The West Midlands is on the cusp of a once-in-a-lifetime opportunity to transform our connectivity and infrastructure. Work starts next year on HS2, slashing the time it will take to travel from London to the region to less than an hour. That brings enormous economic opportunities – but also the challenge of making the most of them. I’m excited that over the next few months I’ll be working with the National Infrastructure Commission on this very issue.
One of the biggest challenges we face here in the West Midlands is congestion. Building and improving roads may help in the short term but we need to think more creatively than that, and ultimately, we need to offer drivers an attractive alternative to the car.
Our long-term transport plan, ‘Movement for Growth’, considers not just how our road network can adapt to the arrival of HS2, but also how tram and rail links can best connect and feed into the region’s two high speed stations. In practice, that’s meaning the expansion of the Midlands Metro tram system, reopening closed rail lines, supercharging cycling and walking routes, enhancing park and ride offers at stations – all supported by a smart ticketing system integrated across the network, and apps giving passengers live travel information.
As for the roads themselves, we increasingly need to think beyond the technology of yesteryear, and start to prepare for the arrival of electric and autonomous vehicles, which will help contribute towards improving the region’s air quality, particularly in our cities. So I was particularly pleased when it was decided that a large chunk of the £51million Government funding for testing this new technology would be invested right here in the West Midlands, including real-world test environments in Birmingham and Coventry.
As we invest, we also need to consider the regeneration impact this can all have. Visitors to Birmingham cannot fail to notice how the transformation of New Street station has breathed new life into that part of the city, and we have high ambitions for the impact that the new Curzon Street terminal for HS2 will have. But any new infrastructure must also deliver new homes – something this region is in desperate need of.
None of these issues can be considered in isolation, and each of the infrastructure sectors need to be integrated to ensure all are tackled and improved. That’s the vital role the National Infrastructure Commission plays, providing crucial advice and recommendations on how best to make the most not only of what we look to build, but also of our existing assets.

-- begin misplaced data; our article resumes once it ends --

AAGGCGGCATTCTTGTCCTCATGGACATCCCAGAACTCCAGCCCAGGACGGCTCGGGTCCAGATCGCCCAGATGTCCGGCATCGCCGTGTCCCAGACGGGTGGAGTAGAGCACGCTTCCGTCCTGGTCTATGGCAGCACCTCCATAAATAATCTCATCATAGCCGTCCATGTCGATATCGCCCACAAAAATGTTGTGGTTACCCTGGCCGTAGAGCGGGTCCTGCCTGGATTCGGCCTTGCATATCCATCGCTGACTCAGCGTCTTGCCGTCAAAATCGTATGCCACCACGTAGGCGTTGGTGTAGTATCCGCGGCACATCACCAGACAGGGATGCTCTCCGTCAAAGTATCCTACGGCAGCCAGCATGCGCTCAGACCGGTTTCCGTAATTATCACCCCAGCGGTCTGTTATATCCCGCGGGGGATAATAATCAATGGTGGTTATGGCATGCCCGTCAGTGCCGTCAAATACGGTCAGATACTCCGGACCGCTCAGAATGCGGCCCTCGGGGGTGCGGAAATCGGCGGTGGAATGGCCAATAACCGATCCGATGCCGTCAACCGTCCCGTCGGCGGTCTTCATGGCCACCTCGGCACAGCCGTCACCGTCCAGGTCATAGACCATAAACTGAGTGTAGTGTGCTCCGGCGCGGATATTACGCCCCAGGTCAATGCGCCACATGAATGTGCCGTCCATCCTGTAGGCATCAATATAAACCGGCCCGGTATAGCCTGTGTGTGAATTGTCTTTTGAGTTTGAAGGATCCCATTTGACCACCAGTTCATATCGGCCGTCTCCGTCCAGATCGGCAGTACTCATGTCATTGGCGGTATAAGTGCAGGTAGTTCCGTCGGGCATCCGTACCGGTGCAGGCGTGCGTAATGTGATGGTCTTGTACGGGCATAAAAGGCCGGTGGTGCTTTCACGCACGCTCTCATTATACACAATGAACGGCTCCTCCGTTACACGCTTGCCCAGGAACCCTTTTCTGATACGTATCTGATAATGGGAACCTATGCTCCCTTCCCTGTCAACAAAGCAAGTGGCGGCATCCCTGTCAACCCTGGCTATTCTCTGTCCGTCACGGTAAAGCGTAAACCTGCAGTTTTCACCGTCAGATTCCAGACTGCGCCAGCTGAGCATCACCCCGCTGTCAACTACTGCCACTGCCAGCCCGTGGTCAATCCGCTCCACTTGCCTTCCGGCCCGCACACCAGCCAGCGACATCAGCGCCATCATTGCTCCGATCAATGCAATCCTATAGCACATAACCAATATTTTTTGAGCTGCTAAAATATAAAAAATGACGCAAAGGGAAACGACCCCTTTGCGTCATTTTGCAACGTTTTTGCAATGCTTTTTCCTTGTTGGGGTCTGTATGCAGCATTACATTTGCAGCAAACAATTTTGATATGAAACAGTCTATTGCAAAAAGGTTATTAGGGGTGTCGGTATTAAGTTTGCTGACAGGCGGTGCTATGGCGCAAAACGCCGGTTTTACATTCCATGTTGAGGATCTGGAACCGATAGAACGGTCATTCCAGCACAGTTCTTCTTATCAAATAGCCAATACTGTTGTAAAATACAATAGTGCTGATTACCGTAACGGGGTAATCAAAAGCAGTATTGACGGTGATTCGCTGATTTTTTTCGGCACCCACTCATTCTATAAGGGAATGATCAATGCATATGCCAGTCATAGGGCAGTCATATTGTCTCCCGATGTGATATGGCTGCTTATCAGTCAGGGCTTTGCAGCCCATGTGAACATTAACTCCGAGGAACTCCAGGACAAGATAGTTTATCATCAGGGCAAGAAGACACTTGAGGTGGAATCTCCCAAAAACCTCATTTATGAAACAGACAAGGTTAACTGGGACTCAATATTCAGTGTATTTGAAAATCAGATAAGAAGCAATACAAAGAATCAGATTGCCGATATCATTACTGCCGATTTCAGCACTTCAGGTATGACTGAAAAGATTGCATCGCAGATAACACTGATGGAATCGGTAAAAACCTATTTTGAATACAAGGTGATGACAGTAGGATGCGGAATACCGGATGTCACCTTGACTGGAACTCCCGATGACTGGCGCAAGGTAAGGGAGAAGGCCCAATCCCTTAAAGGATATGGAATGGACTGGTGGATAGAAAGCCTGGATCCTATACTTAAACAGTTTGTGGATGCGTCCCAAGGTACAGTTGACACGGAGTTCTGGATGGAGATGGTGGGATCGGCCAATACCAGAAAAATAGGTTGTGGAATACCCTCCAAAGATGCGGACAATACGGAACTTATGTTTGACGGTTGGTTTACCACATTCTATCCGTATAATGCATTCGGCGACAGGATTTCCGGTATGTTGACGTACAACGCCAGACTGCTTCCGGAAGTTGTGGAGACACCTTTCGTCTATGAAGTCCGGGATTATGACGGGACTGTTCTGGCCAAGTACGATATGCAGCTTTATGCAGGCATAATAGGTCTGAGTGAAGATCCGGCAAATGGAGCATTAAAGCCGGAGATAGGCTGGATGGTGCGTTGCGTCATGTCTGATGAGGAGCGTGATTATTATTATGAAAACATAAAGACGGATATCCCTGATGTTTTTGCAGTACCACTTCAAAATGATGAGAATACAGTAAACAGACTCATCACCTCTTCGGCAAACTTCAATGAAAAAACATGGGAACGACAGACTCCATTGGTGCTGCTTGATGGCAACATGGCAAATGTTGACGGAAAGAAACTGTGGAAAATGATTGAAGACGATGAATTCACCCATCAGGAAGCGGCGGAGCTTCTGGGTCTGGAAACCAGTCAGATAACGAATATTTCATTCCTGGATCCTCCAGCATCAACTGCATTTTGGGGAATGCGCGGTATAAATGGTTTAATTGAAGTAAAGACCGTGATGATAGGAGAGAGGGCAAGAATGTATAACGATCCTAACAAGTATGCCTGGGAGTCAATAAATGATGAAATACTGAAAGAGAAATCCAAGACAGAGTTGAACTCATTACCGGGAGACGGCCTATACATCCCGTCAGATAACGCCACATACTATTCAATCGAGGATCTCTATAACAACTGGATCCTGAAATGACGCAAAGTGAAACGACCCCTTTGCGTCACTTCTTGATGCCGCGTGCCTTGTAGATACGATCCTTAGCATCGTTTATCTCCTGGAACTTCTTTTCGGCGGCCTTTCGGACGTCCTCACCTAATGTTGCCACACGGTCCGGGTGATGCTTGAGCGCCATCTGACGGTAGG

I also value the Commission’s longer-term perspective, helping to ensure we plan for the future as well as delivering for today’s commuters and citizens. And increasingly, the needs of the West Midlands are interconnected with those of other regions – the Commission’s role in bringing all the new Mayors together, and connecting them with the machinery of Government in Whitehall, is vital as we look to deliver for our residents.
I was therefore delighted that Lord Adonis chose to launch the Commission’s interim National Infrastructure Assessment at Birmingham City University, overlooking exactly where HS2 will come through the city. Congestion, Capacity, Carbon highlights the priorities we have in the West Midlands: investing in public transport, particularly within our cities; making sure infrastructure and homes are planned together, and taking all these steps with the environment firmly in mind. But these are issues our region has in common with much of the country. This report highlights that – and how Mayors like me can play their part.
That’s why as I look to work with the Combined Authority and Transport for the West Midlands to develop an infrastructure plan, I’ll be drawing on the knowledge of the team at the National Infrastructure Commission, helping to ensure we make the most of every opportunity that comes our way.
Andy Street is Mayor for the West Midlands